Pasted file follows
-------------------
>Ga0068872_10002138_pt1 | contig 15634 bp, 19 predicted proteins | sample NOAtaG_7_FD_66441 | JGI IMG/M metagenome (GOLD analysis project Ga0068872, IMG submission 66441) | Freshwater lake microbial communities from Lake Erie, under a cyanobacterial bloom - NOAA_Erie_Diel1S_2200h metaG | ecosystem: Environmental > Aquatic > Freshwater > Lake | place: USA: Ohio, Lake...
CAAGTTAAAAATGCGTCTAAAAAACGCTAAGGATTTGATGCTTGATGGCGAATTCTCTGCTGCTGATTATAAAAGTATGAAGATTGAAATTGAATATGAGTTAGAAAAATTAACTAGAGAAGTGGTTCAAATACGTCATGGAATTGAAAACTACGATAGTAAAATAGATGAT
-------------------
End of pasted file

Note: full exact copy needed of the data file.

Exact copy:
>Ga0068872_10002138_pt1 | contig 15634 bp, 19 predicted proteins | sample NOAtaG_7_FD_66441 | JGI IMG/M metagenome (GOLD analysis project Ga0068872, IMG submission 66441) | Freshwater lake microbial communities from Lake Erie, under a cyanobacterial bloom - NOAA_Erie_Diel1S_2200h metaG | ecosystem: Environmental > Aquatic > Freshwater > Lake | place: USA: Ohio, Lake...
CAAGTTAAAAATGCGTCTAAAAAACGCTAAGGATTTGATGCTTGATGGCGAATTCTCTGCTGCTGATTATAAAAGTATGAAGATTGAAATTGAATATGAGTTAGAAAAATTAACTAGAGAAGTGGTTCAAATACGTCATGGAATTGAAAACTACGATAGTAAAATAGATGAT